When I visited Paddy’s Market in Sydney I met up with my old friend Jennice Kersh. She had gathered a basket of goodies from the market and set me the challenge to create something.
Finely slice one red chilli and seed and cut the other into thin matchsticks, reserving for garnish. Heat the peanut or olive oil and sesame oil in a large frying pan over a medium heat. Add the garlic, chopped chilli, mushrooms, coriander root and stems and cook, stirring occasionally, for 2 minutes or until the mushrooms are soft and beginning to turn golden. Add the bean shoots and sauté for 1 minute longer. Season with fish sauce and palm sugar. Transfer the mixture to a bowl.
Whisk the eggs gently in a medium bowl. Do not overbeat. Pour the egg mixture into a pitcher or use a funnel to pour into a squeeze bottle.
Heat a little more oil in a large frying pan and wipe out leaving a thin coat. Place over a medium heat and pour in one quarter of the egg mixture in thin streams from the squeeze bottle or pitcher, making a lattice pattern. Alternatively, dip your hand in the egg mix and move it backwards and forwards across the flat frying pan, dripping the egg so that the egg drizzles lines in the oil. Do not move too quickly otherwise the strands will be too fine and will break. Circle the perimeter to form a border on the net. Gently cook for 30–40 seconds or until the egg net is cooked through. Turn out onto a sheet of baking paper or a plate. Repeat until the egg mix is finished.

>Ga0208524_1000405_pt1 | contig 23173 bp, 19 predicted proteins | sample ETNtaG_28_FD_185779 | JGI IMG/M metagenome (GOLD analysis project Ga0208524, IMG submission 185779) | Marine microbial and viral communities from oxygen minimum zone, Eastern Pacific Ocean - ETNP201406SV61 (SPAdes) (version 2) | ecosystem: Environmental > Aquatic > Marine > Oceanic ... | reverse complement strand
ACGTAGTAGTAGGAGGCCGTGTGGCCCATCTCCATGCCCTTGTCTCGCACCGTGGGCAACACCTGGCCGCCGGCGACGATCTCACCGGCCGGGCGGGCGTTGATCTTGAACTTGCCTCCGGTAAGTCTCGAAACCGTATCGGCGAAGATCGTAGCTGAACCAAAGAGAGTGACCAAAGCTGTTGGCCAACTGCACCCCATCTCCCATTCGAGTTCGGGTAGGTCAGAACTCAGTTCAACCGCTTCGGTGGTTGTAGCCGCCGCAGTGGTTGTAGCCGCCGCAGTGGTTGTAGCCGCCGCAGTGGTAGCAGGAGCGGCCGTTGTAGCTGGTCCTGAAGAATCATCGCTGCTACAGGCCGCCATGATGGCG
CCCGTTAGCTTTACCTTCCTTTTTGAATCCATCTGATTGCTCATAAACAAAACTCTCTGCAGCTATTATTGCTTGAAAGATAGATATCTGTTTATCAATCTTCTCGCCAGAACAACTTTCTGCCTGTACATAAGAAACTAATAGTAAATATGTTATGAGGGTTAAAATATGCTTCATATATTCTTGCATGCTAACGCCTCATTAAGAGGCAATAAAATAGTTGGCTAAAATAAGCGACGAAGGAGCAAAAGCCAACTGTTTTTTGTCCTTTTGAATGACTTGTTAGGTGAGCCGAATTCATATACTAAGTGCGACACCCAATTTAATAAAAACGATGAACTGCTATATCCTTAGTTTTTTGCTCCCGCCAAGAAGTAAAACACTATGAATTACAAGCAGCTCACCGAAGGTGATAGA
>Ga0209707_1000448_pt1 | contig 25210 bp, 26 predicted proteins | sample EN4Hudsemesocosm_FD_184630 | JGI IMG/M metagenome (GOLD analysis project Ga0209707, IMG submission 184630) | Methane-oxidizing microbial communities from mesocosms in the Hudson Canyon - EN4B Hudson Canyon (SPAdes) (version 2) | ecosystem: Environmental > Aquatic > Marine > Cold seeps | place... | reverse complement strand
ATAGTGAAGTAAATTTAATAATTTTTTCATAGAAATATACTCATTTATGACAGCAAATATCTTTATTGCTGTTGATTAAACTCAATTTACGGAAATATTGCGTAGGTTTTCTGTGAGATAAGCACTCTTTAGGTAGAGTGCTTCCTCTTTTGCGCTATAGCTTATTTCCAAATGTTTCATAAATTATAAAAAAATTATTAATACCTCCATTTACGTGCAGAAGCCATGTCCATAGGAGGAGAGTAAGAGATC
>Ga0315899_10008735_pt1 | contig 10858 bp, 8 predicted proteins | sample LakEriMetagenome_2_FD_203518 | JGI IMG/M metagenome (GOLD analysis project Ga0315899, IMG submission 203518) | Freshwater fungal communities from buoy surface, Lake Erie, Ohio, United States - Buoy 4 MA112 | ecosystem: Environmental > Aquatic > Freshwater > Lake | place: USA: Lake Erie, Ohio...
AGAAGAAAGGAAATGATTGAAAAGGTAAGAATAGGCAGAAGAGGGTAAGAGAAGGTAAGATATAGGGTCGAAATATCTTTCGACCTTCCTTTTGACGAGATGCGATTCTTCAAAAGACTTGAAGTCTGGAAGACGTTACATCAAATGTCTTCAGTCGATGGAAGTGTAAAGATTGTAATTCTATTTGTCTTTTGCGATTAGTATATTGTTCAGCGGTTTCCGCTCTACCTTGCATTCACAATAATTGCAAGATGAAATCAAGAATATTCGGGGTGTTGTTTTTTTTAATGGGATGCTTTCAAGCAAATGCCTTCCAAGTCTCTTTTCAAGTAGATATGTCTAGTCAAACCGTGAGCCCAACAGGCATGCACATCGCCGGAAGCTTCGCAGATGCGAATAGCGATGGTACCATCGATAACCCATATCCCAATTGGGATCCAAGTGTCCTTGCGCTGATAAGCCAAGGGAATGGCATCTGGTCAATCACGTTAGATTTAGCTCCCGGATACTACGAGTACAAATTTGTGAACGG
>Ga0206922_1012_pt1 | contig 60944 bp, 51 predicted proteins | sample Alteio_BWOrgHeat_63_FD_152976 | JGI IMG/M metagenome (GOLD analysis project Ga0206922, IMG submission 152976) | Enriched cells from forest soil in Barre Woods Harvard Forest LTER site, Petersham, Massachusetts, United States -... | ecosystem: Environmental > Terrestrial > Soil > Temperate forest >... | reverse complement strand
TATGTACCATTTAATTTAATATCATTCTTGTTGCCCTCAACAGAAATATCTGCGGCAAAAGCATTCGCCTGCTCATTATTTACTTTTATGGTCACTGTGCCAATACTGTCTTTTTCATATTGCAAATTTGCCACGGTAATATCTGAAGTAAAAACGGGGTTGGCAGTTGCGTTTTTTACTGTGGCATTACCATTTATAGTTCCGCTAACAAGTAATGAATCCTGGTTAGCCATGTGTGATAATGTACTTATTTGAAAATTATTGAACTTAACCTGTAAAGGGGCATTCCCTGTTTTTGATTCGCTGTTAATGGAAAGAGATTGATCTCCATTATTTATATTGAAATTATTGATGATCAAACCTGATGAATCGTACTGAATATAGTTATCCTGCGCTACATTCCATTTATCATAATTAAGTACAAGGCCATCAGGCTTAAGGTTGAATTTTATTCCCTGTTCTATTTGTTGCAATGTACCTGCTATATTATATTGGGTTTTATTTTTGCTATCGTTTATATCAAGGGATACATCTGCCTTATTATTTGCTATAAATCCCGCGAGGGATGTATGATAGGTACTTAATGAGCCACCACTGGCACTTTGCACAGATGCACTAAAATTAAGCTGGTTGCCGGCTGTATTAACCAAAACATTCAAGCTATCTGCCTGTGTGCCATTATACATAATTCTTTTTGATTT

Divide the mushroom mixture down the centre of the nets and sprinkle with peanuts and coriander leaves. Gently roll to encase. Alternatively, lay out an egg net, spread some mix on the lower third of the net and roll up. Repeat with the remaining nests and mixture. Garnish the egg nets with the spring onion and reserved chilli and serve immediately.
Egg nets can also be sliced into bite-sized pieces and served as a canapé.
Mushrooms always have an affinity with pinot noir as they are both a bit earthy. Pinot noir can also handle chilli.
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